On the evidence of limited play, the shift of the balance towards building canals rather than shipping goods seems to have reduced the tendency for a runaway leader which I have sometimes seen in the past. The game was very close until just before the end. Also junction contracts do help mitigate the effect of getting bad contracts (but not entirely). Another effect of the junctions is that none of the canals is inevitably going to be isolated, which I would class as a good thing.

The loss of the most prolific constructor bonus is no great loss, as I never saw it make a difference to the final result anyway (at least not to first place)

So on balance this seems to be an improved product. Of course I already rated the original as a 9 so I’ll have to think a bit more about whether to raise that.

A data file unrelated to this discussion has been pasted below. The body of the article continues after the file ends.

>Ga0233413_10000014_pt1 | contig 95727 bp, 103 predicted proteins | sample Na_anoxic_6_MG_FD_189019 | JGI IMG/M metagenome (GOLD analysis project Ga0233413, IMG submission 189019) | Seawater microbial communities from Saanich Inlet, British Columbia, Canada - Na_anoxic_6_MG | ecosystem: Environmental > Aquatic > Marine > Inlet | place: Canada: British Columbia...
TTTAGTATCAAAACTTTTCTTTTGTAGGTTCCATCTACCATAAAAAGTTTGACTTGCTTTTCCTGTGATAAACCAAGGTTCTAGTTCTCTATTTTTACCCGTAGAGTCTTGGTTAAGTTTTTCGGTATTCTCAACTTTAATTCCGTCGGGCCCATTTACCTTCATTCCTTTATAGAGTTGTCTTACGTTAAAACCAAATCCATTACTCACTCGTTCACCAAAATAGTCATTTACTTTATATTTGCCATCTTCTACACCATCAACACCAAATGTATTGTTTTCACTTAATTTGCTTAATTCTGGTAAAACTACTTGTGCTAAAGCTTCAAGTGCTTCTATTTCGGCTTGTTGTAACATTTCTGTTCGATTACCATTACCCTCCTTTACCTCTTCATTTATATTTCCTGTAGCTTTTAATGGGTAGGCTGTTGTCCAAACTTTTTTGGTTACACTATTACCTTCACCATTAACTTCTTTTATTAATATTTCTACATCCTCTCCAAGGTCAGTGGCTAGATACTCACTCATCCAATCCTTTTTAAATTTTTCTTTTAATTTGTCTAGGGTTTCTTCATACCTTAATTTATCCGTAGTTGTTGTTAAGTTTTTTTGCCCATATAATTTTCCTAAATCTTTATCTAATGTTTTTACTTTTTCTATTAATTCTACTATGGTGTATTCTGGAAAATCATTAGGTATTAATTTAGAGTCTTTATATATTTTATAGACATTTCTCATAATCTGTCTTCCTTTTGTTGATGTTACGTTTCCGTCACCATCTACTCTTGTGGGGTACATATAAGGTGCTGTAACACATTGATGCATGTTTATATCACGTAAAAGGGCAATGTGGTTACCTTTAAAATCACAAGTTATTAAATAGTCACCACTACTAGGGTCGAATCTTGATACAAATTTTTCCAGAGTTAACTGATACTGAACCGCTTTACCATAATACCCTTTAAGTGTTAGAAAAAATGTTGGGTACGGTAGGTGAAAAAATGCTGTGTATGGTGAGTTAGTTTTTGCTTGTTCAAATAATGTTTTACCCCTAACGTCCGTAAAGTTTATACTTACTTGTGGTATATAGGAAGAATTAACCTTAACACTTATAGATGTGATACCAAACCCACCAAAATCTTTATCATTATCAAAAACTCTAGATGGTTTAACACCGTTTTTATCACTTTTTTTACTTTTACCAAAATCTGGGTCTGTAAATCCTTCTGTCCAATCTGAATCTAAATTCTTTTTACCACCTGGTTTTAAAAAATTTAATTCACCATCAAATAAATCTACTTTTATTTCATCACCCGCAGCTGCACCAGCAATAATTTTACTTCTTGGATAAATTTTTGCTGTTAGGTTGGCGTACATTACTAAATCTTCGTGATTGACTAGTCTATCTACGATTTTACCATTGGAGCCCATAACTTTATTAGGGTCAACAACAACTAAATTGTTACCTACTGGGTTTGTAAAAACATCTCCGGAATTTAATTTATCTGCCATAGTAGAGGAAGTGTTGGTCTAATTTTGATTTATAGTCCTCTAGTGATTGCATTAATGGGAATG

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Michael Webb
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Thank you for the detailed information.

The junction canal cards seem like a very, very good idea, I'm glad they were added.
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Dave J
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Dave,

A great review of a great game. I played this for the first time at the UK Games Expo on Saturday night and i was very impressed. My friend got hold of a copy so i'll be making sure that he brings it to the table in the future.

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Andy Leighton
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I've just completed the first play of the second edition and it doesn't solve runaway leaders. I managed to get in to the lead fairly early on and from then on it was a procession as my canals formed a good network and most turns I was able to ship a good for 5 points. It may have been I was just exceptionally lucky with the cards - but I think I will have to play again to see if something similar happens.